Image Sharing:The Cloud, the Roadmap, and the Business Models

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Image sharing yields an impressive host of benefits. Patient care improves with timely physician access to images, and there are much-needed efficiency gains when examinations repeated due to the inability to access prior images are eliminated. While specifications for image exchange have surfaced in the past decade, few projects have advanced outside the walls of a single health-care entity.

Proprietary solutions have proliferated, in the past year, in the form of software and technologies that leverage the Web (and cloud computing) to make image sharing possible among multiple hospitals, clinics, and imaging centers. Image-sharing projects, however, continue to be stymied by a raft of challenges on the business, legal, and clinical fronts; these include handling referrals, generating revenue, and grappling with patient-privacy issues.


Fox Chase Cancer Center

One multifacility image-sharing project—undertaken by Fox Chase Cancer Center in Philadelphia, Pennsylvania—was born of an initiative to streamline the referral process and bolster referral rates. Fox Chase Cancer Center has a staff of 140 physicians, maintains a referral base of approximately 35,000 medical practitioners, and works with a network of about 26 partner health-care institutions in Pennsylvania’s Delaware Valley, as well as in New Jersey. Some 8,000 new cancer cases are added to its patient roster each year, with about 100,000 radiologic-oncology procedures performed annually.

Not long ago, hospital decision makers concluded that a health information exchange (HIE) implementation was needed to address the volume of images and documents being generated in conjunction with such a heavy patient load. Asked what specific pain points the HIE should address, an overwhelming number of physicians (both on staff and from partner institutions) cited a lack of optimal access to images and laboratory results. Brian Vecchiarelli, clinical systems manager, says, “They wanted a full-bore, interfacility image-sharing system” that would transcend the problems inherent in the use of other image-transport vehicles, such as CDs.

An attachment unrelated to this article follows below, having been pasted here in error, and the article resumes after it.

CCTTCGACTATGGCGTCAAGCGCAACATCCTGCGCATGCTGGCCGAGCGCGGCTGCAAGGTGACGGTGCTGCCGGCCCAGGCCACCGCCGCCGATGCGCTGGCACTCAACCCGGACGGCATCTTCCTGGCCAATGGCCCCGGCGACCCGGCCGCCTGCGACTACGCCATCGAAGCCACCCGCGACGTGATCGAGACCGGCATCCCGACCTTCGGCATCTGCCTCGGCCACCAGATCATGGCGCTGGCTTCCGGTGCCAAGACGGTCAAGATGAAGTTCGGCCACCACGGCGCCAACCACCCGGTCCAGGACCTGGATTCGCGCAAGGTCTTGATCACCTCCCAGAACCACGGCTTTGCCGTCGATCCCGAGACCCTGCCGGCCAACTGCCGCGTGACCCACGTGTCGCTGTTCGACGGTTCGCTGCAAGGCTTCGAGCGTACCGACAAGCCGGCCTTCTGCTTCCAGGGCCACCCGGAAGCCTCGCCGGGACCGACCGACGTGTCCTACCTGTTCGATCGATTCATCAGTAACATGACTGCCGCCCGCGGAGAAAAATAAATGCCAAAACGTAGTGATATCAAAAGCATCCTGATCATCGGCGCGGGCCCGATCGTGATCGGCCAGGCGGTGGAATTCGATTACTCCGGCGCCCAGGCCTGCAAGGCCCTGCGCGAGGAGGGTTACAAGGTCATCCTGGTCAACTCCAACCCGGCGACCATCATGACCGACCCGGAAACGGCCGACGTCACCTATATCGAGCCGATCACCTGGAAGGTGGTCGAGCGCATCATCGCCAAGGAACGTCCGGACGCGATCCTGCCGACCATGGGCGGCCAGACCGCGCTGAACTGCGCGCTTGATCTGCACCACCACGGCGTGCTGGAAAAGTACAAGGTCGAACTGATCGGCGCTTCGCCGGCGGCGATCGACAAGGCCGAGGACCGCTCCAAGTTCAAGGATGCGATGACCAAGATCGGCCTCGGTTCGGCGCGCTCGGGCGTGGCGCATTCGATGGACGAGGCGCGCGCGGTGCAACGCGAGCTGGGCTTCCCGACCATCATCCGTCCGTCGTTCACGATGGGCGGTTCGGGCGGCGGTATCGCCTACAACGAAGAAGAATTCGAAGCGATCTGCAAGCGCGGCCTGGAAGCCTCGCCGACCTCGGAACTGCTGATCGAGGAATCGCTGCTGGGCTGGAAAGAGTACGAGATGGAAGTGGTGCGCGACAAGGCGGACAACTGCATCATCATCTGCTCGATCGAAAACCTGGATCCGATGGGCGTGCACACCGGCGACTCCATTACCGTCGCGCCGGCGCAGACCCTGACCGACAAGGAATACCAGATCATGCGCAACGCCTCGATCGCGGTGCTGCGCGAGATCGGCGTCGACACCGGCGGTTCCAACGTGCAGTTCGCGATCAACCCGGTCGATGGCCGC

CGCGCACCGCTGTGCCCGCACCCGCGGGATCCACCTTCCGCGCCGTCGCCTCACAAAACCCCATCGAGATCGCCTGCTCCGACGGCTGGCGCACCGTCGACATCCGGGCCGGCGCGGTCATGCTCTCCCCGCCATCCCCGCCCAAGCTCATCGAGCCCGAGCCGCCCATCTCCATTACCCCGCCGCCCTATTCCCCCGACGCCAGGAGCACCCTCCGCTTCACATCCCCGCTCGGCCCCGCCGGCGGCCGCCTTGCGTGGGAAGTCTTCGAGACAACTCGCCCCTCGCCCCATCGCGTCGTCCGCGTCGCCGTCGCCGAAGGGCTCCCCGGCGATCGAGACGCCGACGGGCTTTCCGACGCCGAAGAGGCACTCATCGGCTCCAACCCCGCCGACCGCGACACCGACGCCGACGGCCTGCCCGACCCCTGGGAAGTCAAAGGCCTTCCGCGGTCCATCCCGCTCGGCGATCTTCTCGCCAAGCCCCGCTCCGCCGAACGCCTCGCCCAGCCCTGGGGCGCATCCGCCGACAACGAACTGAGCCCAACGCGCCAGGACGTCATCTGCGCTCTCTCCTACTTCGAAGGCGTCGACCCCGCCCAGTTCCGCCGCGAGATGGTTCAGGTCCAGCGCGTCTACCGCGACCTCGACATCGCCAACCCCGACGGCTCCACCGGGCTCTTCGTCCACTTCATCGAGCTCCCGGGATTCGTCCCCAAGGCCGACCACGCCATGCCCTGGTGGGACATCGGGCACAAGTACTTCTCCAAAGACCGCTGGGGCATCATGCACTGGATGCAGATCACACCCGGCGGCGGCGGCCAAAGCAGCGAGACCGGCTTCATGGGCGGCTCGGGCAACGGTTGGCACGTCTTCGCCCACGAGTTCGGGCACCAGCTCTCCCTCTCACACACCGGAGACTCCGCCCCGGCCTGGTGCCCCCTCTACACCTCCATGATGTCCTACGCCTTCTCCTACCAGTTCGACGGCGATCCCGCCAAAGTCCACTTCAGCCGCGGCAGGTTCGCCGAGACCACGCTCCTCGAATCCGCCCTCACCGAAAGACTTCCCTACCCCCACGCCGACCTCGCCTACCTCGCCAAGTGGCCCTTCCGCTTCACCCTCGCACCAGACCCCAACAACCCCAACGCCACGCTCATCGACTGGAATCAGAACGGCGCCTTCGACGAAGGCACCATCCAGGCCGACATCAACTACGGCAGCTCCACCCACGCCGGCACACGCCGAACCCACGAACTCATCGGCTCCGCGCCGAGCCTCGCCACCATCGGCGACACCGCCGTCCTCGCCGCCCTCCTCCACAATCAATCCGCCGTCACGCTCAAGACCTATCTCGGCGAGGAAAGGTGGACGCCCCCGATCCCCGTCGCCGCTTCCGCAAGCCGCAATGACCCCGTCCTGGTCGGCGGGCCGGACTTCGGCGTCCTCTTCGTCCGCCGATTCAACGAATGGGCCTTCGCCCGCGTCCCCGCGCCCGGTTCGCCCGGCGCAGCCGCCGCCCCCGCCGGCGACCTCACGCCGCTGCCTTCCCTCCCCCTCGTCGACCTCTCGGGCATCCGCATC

The Fox Chase HIE (FCHIE) allows the sharing of images among physicians at Fox Chase Cancer Center and its partner sites via password-protected Web portal and VPN. Rather than relying on remote, distributed image storage, as used in cloud-based configurations, FCHIE was designed so that images (and patient data) reside either in the hospital’s PACS or those of partner institutions.

It is constructed on a proprietary HIE services platform that uses, as enabling tools, interoperability profiles published by Integrating the Health Enterprise (IHE). These include, on the image-sharing front, the Cross-enterprise Document Sharing for Imaging (XDS-I) integration profile. The DICOM standard constitutes another tool promoting image exchange employed by the hospital, in conjunction with the portal.

Vecchiarelli says that the image-sharing portal addresses Fox Chase Cancer Center’s referral challenges, in large measure, by making it much easier for referring physicians to supply images and data to the hospital (and also to retrieve them). “A transport mechanism of this type is essential to our remaining a partner of choice for our own partners,” he says.

Further leveraging the benefits of image exchange, the institution has constructed a clever business model for the HIE and, by extension, the portal. Under this aegis, partner institutions may—rather than merely using the portal to share images with Fox Chase Cancer Center—employ it to send images and associated data to the hospital for interpretation, on a fee-for-service basis. Two of the hospital’s partners have signed on for such services; marketing campaigns aimed at encouraging others partners to follow suit have been launched.

“Early on in the process of building the HIE, it became clear to us that the grant monies we were allotted to fund it would probably be inadequate to sustain it on a long-term basis,” Vecchiarelli states. Going forward, the fee-for-interpretation piece will be a cornerstone of the financial framework for additional image sharing, beyond the hospital’s walls.

Vecchiarelli adds that the solution’s key strength—“support for many, if not all, HIE standards”—will pave the way for one of Fox Chase Cancer Center’s next image- and information-sharing steps. He says, ”We want to make images and data available to patients through the portal.” Fox Chase Cancer Center